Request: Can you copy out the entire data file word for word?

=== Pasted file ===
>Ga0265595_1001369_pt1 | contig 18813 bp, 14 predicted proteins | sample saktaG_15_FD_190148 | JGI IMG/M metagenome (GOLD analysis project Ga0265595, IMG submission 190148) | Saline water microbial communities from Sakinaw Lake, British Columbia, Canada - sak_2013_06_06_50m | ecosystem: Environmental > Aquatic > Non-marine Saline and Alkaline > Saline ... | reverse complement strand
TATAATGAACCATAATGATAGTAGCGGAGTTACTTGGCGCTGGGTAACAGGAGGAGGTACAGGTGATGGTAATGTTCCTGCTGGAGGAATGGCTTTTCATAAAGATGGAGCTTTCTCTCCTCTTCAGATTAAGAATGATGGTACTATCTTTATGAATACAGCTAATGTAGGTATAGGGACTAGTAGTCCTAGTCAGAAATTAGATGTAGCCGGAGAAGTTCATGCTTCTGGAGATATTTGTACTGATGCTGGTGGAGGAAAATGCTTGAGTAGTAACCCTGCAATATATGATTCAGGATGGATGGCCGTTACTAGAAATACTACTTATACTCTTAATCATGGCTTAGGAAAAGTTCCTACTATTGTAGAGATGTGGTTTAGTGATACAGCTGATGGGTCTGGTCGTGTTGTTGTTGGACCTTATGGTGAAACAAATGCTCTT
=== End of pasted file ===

>Ga0265595_1001369_pt1 | contig 18813 bp, 14 predicted proteins | sample saktaG_15_FD_190148 | JGI IMG/M metagenome (GOLD analysis project Ga0265595, IMG submission 190148) | Saline water microbial communities from Sakinaw Lake, British Columbia, Canada - sak_2013_06_06_50m | ecosystem: Environmental > Aquatic > Non-marine Saline and Alkaline > Saline ... | reverse complement strand
TATAATGAACCATAATGATAGTAGCGGAGTTACTTGGCGCTGGGTAACAGGAGGAGGTACAGGTGATGGTAATGTTCCTGCTGGAGGAATGGCTTTTCATAAAGATGGAGCTTTCTCTCCTCTTCAGATTAAGAATGATGGTACTATCTTTATGAATACAGCTAATGTAGGTATAGGGACTAGTAGTCCTAGTCAGAAATTAGATGTAGCCGGAGAAGTTCATGCTTCTGGAGATATTTGTACTGATGCTGGTGGAGGAAAATGCTTGAGTAGTAACCCTGCAATATATGATTCAGGATGGATGGCCGTTACTAGAAATACTACTTATACTCTTAATCATGGCTTAGGAAAAGTTCCTACTATTGTAGAGATGTGGTTTAGTGATACAGCTGATGGGTCTGGTCGTGTTGTTGTTGGACCTTATGGTGAAACAAATGCTCTT